Why Russian oil refining industry is a legitimate military target

The war will not end when Ukraine liberates Donbas, Zaporizhia, and Kherson regions, neither will it end after the liberation of Crimea. Attacks on the Ukrainian energy and civil infrastructure can resume at any moment, even if we imagine the impossible — finding, on paper, a compromise solution for cessation of hostilities with Putin’s regime. The war will end on one condition only: when Russia runs out of oil in Russian oil pipelines and at oil refineries.

According to Bloomberg, in 2023, the Russian budget revenues from exports of crude oil and petroleum products amounted to USD99.3 billion, and from the sale of petroleum products on the domestic market — to about USD60 billion. Oil revenues to the state budget of the occupying country exceed its entire official military budget more than one and half times. One should also keep in mind that oil is the blood of war, with which the Russian army is fed daily, by tens of millions of dollars. Hence, the destruction of a critical part of Russia's oil and gas sector is a much more reliable "peace agreement" than the conclusion of any treaty, which, as it has been known since the time of Bismarck, is not worth the paper it is written on.

During the full-scale Russian aggression, Ukraine lost up to 60% of all generating capacities from massive missile and drone attacks and seizure of the Zaporizhia NPP, thermal, solar and wind power plants. Even the most sophisticated air defence systems and the best physical protection cannot reliably protect the energy infrastructure from regular massive strikes by the Russian air and missile forces, in the long run.

Taking into account all the above, the top military-political leadership of Ukraine made the only correct decision in this situation: to move military operations to the enemy's strategic depth in order to take out its oil refining industry, as a legitimate target in the war. After Ukrainian armed UAVs hit the large petrochemical terminal of the Novatek company on the Baltic Sea in Ust-Luga on January 21, 2024, a new stage of the war began, which made its conclusion on fair terms achievable. Russian attacks on Ukrainian energy facilities were not unpunished any longer.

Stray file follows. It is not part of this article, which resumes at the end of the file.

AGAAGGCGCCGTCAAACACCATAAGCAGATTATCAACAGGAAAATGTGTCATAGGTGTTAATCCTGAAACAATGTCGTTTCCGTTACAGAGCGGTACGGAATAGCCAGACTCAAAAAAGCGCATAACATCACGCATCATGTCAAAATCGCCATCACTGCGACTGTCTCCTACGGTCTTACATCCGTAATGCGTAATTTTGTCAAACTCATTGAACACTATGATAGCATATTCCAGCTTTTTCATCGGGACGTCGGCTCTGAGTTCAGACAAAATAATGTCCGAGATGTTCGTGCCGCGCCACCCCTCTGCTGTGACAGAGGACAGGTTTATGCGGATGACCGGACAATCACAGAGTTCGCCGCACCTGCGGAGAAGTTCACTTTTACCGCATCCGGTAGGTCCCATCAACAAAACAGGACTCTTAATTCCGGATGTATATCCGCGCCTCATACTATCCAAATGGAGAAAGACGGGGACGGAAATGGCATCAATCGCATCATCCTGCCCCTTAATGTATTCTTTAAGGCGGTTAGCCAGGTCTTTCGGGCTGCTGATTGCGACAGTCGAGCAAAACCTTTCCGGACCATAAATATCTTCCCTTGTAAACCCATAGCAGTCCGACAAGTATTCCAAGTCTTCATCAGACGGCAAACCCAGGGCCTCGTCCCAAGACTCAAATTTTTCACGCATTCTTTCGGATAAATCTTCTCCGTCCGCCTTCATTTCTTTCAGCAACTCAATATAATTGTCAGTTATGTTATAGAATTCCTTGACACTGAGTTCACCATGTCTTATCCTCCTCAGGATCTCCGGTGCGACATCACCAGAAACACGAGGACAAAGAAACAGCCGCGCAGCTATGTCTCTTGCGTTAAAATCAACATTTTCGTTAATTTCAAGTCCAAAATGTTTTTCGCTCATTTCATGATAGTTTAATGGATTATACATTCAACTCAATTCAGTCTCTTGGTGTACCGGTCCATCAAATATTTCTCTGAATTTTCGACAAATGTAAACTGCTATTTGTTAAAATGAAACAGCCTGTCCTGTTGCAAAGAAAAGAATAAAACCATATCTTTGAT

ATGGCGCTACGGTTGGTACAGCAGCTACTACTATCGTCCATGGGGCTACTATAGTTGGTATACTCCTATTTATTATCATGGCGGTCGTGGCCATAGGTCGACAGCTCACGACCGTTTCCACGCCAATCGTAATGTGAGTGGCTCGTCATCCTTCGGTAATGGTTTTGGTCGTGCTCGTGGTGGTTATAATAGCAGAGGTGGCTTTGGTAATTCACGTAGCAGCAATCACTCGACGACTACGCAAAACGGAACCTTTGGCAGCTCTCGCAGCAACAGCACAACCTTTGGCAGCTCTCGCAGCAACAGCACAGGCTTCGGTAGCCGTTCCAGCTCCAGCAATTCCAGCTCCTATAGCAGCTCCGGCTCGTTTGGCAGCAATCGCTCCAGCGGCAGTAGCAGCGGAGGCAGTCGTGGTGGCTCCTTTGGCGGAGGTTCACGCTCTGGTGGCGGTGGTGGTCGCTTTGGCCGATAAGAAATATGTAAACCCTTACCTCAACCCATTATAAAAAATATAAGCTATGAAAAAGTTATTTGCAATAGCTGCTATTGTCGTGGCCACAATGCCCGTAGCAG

The first test strikes on Russia's oil refining and petroleum product supply system were carried out as early as May 2023. Then Ukrainian drones attacked the Ilsky and Afipsky Refineries in Krasnodarsky Kray. However, real work of the SBU, GUR and SSO on Russian oil refining began early this year. In the period from January 21 to March 23, successful strikes were carried out on at least 12 refineries and petrochemical enterprises and four oil depots located at a distance of up to 1,200 km from the Ukrainian border.

In particular, such giants of the Russian oil refining industry as Lukoil-Nizhegorodnaftoorgsintez and the Ryazan refinery with a capacity of 17 million tons of oil per year suffered significant damage. The second in Russia in terms of processing volumes, Kirishinefteorgsintez refinery (20 million tons of oil per year) was also attacked, but the damage caused to it was not so significant. There was also a successful attack on the Tuapse Refinery, which processes light, high-quality oil to obtain petroleum products for exports.

According to Bloomberg and the SBU head Vasyl Maliuk, Russian oil refining lost 12% of all its capacities, amounting to about 320 million tons per year, as a result of the UAV strikes. In total, there are about 30 big refineries and 80 mini-refineries in the Russian Federation, which in recent years processed 270–280 million tons of oil yearly, producing 40–45 million tons of gasoline, with domestic consumption amounting to 38–40 million tons, and 80-85 million tons of diesel fuel, with domestic consumption of about 40 million tons.

As you can see, there is still a surplus of diesel fuel after the airstrikes, but problems with gasoline in Russia should be expected soon, even despite the government ban on exports from March 1. At the same time, one should not overly optimistically expect a crisis on the market of petroleum products in the coming weeks. However, certain results of reductions in oil refining are already seen. First of all, exchange prices for motor fuel in January–March rose by 50%. In the retail sector, prices are kept stable by administrative methods, but it is unrealistic to avoid an increase in the price of petroleum products at gas stations in the coming months.

The Russian petroleum product supply system is fairly stable, primarily, regarding diesel fuel. The oil refining industry can use idle capacities, and oil companies are able to increase oil deliveries to Belarus and obtain petroleum products from it for the Russian market. Meanwhile, Russian oil exports rose by 10% in February–March, which roughly correlates with the lost refining capacities.